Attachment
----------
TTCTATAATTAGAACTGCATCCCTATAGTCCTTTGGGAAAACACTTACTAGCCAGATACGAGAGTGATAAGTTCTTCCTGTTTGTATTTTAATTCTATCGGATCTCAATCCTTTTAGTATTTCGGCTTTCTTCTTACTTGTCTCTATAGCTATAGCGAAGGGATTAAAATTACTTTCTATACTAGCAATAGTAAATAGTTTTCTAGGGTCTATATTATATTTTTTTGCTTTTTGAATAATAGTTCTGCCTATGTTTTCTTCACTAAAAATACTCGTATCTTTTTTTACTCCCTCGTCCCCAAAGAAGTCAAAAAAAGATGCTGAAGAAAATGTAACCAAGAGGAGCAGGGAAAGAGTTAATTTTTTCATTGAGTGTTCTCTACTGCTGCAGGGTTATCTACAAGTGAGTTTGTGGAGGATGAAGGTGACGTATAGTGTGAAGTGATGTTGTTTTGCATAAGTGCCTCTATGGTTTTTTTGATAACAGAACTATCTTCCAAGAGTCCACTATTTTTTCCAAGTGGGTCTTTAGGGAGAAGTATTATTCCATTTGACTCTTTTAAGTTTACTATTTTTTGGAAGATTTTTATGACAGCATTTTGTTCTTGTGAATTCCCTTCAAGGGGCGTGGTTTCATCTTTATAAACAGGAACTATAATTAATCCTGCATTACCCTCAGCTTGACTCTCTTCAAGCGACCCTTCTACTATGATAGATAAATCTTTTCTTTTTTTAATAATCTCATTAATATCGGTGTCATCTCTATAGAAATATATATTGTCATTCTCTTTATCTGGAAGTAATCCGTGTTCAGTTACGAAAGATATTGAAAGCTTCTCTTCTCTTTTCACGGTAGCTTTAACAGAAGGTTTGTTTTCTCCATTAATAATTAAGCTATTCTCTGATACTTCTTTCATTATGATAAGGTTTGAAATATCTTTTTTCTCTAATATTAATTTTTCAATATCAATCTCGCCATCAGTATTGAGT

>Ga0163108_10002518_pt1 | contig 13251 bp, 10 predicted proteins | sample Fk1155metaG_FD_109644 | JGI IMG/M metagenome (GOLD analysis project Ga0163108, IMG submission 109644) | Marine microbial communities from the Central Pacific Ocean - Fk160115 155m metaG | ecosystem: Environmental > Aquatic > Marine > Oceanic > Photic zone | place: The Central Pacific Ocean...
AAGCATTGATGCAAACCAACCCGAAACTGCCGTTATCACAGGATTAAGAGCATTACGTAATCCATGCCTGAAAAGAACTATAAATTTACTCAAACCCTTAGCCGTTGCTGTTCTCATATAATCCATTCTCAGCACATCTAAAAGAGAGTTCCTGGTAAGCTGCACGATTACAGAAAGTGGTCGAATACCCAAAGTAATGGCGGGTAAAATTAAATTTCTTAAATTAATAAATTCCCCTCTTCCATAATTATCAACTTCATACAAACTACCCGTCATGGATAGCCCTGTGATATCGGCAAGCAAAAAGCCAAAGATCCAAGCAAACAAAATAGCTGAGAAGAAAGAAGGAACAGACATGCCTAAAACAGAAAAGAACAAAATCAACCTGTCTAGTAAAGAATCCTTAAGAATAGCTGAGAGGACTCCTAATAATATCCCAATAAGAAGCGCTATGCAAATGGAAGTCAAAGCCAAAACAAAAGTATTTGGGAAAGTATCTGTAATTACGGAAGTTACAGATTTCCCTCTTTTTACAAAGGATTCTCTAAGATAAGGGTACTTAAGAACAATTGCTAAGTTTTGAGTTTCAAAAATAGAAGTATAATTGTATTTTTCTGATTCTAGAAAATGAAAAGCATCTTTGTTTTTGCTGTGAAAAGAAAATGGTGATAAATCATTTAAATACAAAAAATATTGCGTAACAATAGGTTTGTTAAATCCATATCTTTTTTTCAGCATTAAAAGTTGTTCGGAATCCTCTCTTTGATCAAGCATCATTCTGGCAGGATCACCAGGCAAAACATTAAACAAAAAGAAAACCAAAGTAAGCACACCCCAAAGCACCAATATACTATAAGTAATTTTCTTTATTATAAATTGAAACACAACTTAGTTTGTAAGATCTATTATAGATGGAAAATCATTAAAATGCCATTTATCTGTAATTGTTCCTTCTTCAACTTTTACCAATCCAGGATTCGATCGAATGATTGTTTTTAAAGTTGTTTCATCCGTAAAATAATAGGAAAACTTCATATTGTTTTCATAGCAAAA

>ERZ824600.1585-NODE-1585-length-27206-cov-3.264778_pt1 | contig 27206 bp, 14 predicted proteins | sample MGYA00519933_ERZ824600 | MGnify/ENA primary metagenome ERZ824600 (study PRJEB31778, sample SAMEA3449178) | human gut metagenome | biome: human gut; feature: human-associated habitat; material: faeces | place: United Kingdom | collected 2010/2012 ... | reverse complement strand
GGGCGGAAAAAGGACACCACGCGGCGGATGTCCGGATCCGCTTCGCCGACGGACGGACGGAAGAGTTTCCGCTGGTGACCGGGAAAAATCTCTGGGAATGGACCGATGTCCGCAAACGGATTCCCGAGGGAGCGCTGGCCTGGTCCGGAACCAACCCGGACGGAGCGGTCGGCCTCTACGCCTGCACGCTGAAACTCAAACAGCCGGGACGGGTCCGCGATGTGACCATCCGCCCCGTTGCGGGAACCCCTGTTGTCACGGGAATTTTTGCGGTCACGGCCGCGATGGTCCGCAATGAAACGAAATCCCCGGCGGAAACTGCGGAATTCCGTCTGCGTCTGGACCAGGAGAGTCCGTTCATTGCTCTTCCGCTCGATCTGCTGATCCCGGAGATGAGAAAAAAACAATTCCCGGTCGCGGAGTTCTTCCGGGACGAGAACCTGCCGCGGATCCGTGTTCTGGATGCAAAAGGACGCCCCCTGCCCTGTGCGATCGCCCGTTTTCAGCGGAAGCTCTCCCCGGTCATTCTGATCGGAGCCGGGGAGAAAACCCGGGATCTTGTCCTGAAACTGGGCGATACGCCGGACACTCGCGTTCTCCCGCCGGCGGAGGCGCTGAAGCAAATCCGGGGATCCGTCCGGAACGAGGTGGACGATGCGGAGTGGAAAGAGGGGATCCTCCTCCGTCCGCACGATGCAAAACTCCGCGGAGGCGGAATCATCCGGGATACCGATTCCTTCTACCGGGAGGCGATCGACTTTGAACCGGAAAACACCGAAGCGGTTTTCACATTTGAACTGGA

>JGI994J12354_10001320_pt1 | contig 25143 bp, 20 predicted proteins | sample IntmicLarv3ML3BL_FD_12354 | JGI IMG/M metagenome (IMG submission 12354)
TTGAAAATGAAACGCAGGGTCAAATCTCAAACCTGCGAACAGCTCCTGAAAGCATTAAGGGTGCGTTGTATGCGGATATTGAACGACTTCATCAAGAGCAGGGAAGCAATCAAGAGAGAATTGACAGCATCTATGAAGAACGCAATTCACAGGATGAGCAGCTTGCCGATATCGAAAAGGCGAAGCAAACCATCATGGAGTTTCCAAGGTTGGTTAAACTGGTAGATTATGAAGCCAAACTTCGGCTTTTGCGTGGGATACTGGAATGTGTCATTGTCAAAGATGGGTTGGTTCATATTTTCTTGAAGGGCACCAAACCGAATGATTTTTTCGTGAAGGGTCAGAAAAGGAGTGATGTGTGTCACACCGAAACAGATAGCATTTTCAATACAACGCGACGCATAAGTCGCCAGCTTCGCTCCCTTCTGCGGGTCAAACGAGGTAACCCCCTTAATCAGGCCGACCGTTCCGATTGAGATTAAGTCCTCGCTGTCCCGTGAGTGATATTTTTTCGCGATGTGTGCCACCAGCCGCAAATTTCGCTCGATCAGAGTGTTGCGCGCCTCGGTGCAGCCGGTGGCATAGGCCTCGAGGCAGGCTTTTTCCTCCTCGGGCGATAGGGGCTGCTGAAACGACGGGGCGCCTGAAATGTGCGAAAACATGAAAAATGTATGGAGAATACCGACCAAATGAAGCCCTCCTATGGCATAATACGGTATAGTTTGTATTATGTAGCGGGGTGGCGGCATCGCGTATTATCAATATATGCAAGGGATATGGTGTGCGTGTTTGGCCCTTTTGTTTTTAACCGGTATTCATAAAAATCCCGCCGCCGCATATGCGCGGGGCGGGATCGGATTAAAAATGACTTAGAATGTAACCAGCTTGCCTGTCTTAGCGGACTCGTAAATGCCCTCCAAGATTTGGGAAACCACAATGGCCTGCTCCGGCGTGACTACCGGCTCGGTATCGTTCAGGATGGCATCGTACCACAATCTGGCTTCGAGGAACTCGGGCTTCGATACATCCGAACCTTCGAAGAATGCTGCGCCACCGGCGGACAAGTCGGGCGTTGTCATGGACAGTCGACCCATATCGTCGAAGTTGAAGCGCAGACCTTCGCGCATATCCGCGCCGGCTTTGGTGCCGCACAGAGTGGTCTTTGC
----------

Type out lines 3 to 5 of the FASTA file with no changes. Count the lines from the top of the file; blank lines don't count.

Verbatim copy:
AAGCATTGATGCAAACCAACCCGAAACTGCCGTTATCACAGGATTAAGAGCATTACGTAATCCATGCCTGAAAAGAACTATAAATTTACTCAAACCCTTAGCCGTTGCTGTTCTCATATAATCCATTCTCAGCACATCTAAAAGAGAGTTCCTGGTAAGCTGCACGATTACAGAAAGTGGTCGAATACCCAAAGTAATGGCGGGTAAAATTAAATTTCTTAAATTAATAAATTCCCCTCTTCCATAATTATCAACTTCATACAAACTACCCGTCATGGATAGCCCTGTGATATCGGCAAGCAAAAAGCCAAAGATCCAAGCAAACAAAATAGCTGAGAAGAAAGAAGGAACAGACATGCCTAAAACAGAAAAGAACAAAATCAACCTGTCTAGTAAAGAATCCTTAAGAATAGCTGAGAGGACTCCTAATAATATCCCAATAAGAAGCGCTATGCAAATGGAAGTCAAAGCCAAAACAAAAGTATTTGGGAAAGTATCTGTAATTACGGAAGTTACAGATTTCCCTCTTTTTACAAAGGATTCTCTAAGATAAGGGTACTTAAGAACAATTGCTAAGTTTTGAGTTTCAAAAATAGAAGTATAATTGTATTTTTCTGATTCTAGAAAATGAAAAGCATCTTTGTTTTTGCTGTGAAAAGAAAATGGTGATAAATCATTTAAATACAAAAAATATTGCGTAACAATAGGTTTGTTAAATCCATATCTTTTTTTCAGCATTAAAAGTTGTTCGGAATCCTCTCTTTGATCAAGCATCATTCTGGCAGGATCACCAGGCAAAACATTAAACAAAAAGAAAACCAAAGTAAGCACACCCCAAAGCACCAATATACTATAAGTAATTTTCTTTATTATAAATTGAAACACAACTTAGTTTGTAAGATCTATTATAGATGGAAAATCATTAAAATGCCATTTATCTGTAATTGTTCCTTCTTCAACTTTTACCAATCCAGGATTCGATCGAATGATTGTTTTTAAAGTTGTTTCATCCGTAAAATAATAGGAAAACTTCATATTGTTTTCATAGCAAAA

>ERZ824600.1585-NODE-1585-length-27206-cov-3.264778_pt1 | contig 27206 bp, 14 predicted proteins | sample MGYA00519933_ERZ824600 | MGnify/ENA primary metagenome ERZ824600 (study PRJEB31778, sample SAMEA3449178) | human gut metagenome | biome: human gut; feature: human-associated habitat; material: faeces | place: United Kingdom | collected 2010/2012 ... | reverse complement strand
GGGCGGAAAAAGGACACCACGCGGCGGATGTCCGGATCCGCTTCGCCGACGGACGGACGGAAGAGTTTCCGCTGGTGACCGGGAAAAATCTCTGGGAATGGACCGATGTCCGCAAACGGATTCCCGAGGGAGCGCTGGCCTGGTCCGGAACCAACCCGGACGGAGCGGTCGGCCTCTACGCCTGCACGCTGAAACTCAAACAGCCGGGACGGGTCCGCGATGTGACCATCCGCCCCGTTGCGGGAACCCCTGTTGTCACGGGAATTTTTGCGGTCACGGCCGCGATGGTCCGCAATGAAACGAAATCCCCGGCGGAAACTGCGGAATTCCGTCTGCGTCTGGACCAGGAGAGTCCGTTCATTGCTCTTCCGCTCGATCTGCTGATCCCGGAGATGAGAAAAAAACAATTCCCGGTCGCGGAGTTCTTCCGGGACGAGAACCTGCCGCGGATCCGTGTTCTGGATGCAAAAGGACGCCCCCTGCCCTGTGCGATCGCCCGTTTTCAGCGGAAGCTCTCCCCGGTCATTCTGATCGGAGCCGGGGAGAAAACCCGGGATCTTGTCCTGAAACTGGGCGATACGCCGGACACTCGCGTTCTCCCGCCGGCGGAGGCGCTGAAGCAAATCCGGGGATCCGTCCGGAACGAGGTGGACGATGCGGAGTGGAAAGAGGGGATCCTCCTCCGTCCGCACGATGCAAAACTCCGCGGAGGCGGAATCATCCGGGATACCGATTCCTTCTACCGGGAGGCGATCGACTTTGAACCGGAAAACACCGAAGCGGTTTTCACATTTGAACTGGA